the number of resources committed by scientific bodies.
Some work is being done to remedy this situation. For
instance, measures of adult literacy currently are being
developed by NSF. However, attempts to develop measures
of teachers’ knowledge have been difficult because
of objections by the teaching community that teacher
assessment should not be a concern of policy makers.
Studies of resources committed to science and mathematics
education by government and nongovernment
sources have not yet been conducted. This is an important
area for future study. Other areas for future study are
discussed below.

P O S T S C R I P T 1 0 9
Future Directions
The publication of indicators of science and mathematics
education require reliable sources of data from elementary,
secondary, and postsecondary institutions.
Typically, special data collection efforts are required for
specific subject areas of science and mathematics because
these subjects represent small components of a large education
system. The reports discussed in this postscript have
suggested mechanisms for integrating the existing surveys
of students and teachers into a systematic collection of
data. Such efforts could enhance the amount of information
available for science and mathematics education.
This indicators report has shown the value of integrating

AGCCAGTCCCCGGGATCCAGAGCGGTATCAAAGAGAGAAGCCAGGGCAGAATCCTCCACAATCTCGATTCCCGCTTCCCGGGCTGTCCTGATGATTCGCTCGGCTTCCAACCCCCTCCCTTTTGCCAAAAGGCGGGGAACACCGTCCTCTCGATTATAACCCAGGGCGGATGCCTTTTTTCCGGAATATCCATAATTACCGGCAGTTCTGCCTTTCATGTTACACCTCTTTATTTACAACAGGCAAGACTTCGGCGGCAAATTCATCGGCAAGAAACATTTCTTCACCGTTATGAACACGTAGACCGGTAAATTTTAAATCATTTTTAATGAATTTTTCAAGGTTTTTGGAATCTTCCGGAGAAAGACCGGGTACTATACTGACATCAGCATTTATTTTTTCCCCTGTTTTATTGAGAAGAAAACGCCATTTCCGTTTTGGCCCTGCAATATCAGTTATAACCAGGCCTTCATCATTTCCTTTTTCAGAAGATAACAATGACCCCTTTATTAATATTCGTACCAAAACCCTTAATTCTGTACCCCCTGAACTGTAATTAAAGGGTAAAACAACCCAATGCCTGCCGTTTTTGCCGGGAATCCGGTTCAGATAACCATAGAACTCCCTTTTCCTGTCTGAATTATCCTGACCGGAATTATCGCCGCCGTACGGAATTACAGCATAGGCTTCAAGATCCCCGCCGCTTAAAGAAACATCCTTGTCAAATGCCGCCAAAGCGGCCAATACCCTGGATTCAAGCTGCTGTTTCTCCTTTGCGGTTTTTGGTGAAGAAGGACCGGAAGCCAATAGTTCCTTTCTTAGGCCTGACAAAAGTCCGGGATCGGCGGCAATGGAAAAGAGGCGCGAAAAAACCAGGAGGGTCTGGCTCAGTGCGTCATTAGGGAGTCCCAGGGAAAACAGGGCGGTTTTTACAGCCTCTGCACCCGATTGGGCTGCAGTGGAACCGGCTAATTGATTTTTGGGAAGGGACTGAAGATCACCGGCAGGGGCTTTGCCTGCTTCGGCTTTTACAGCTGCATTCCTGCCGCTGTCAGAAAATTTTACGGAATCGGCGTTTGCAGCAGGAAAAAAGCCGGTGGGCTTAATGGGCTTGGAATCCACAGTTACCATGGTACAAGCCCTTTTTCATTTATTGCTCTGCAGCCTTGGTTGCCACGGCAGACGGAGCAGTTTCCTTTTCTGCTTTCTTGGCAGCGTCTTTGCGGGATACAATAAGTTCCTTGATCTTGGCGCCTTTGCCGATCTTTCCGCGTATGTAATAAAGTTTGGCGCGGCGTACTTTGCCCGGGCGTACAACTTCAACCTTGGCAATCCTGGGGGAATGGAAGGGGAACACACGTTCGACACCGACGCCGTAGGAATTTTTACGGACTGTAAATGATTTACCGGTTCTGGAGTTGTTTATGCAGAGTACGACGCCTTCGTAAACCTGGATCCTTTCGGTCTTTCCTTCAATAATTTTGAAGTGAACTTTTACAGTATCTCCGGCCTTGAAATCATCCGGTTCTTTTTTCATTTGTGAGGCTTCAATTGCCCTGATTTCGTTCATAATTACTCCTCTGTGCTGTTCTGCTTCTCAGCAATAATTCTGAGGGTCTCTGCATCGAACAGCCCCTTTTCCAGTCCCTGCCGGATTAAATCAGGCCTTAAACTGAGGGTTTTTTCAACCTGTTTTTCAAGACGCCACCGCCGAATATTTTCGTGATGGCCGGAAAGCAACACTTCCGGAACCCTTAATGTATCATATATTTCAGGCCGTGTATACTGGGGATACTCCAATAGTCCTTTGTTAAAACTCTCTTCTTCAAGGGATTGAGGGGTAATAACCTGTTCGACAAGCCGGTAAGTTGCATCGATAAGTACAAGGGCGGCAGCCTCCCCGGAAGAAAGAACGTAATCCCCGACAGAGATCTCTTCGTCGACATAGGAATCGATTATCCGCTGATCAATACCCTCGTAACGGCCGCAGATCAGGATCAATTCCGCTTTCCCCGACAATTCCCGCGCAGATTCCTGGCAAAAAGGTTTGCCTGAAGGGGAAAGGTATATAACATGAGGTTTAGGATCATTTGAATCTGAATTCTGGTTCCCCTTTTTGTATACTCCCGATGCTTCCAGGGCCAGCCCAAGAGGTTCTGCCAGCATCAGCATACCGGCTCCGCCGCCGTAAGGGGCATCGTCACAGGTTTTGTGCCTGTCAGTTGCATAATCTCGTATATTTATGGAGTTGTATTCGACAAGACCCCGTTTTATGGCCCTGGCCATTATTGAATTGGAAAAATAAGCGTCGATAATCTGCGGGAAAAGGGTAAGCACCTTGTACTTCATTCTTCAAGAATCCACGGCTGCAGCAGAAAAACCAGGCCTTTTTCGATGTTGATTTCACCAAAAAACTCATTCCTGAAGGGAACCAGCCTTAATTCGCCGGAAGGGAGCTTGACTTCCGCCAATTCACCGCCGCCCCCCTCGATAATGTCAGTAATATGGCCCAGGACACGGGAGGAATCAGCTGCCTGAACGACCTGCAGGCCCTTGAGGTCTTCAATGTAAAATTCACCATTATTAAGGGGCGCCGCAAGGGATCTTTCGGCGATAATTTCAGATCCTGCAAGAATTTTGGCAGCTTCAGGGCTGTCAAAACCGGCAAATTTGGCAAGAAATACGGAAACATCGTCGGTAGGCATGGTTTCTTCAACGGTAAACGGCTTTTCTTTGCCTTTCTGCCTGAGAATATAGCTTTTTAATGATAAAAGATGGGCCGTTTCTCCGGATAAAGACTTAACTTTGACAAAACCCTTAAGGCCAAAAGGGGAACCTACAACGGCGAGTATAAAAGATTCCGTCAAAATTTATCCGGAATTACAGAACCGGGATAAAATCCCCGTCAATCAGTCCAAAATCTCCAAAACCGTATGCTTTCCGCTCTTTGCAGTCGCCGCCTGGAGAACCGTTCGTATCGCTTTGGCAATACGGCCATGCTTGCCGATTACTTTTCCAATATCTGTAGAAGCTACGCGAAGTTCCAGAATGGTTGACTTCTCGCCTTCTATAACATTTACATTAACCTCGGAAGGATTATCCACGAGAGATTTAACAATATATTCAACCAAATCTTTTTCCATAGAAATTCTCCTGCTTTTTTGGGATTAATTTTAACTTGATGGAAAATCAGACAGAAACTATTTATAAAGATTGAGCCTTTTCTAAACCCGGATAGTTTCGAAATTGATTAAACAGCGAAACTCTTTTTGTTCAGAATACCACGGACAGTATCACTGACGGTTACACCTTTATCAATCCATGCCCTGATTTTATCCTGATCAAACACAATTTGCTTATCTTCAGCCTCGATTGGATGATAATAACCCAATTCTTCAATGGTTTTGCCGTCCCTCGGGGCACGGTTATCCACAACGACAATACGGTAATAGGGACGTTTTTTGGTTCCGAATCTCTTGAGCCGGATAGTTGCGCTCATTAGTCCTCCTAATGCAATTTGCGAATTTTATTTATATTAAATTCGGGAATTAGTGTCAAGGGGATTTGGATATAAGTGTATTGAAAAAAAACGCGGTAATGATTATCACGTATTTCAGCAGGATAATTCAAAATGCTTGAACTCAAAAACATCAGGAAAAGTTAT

subject area topics into existing surveys, such as the
assessment of student learning, the measure of teacher
practices in the classroom, and the relationships between
secondary school coursetaking with field choice in higher
education. However, the development of indicators that
measure the issues raised by reform efforts will require
new efforts with new types of survey techniques. For
instance, monitoring of systemic reform efforts will
require indicators on
u alignment among parts of the education system;

u changes in governance;
u number of community, business, and school partnerships;
u integration of elementary and secondary school systems

with postsecondary education.
In addition, new indicators will be required to
u measure changes in student achievement, coursetaking,

and teaching practices for states;
u show the relationship between planned and implemented

changes to elementary and secondary science
and mathematics curriculum, including adoption of
technology, as reform efforts continue;
u measure coursetaking and course content within postsecondary

u monitor the science and mathematics literacy of college

graduates; and
u monitor the transition of graduates into the workforce.

Indicators will need to be developed specifically for
postsecondary education, because the sources of data concerning
students and faculty in undergraduate institutions
are limited. The issues of the quality of teaching and
learning in colleges and universities have been infrequently
addressed in national reports that review the
condition of science and mathematics education. Few
data sources inquire about teaching practices or the content
covered by students. Also, the quality of teaching is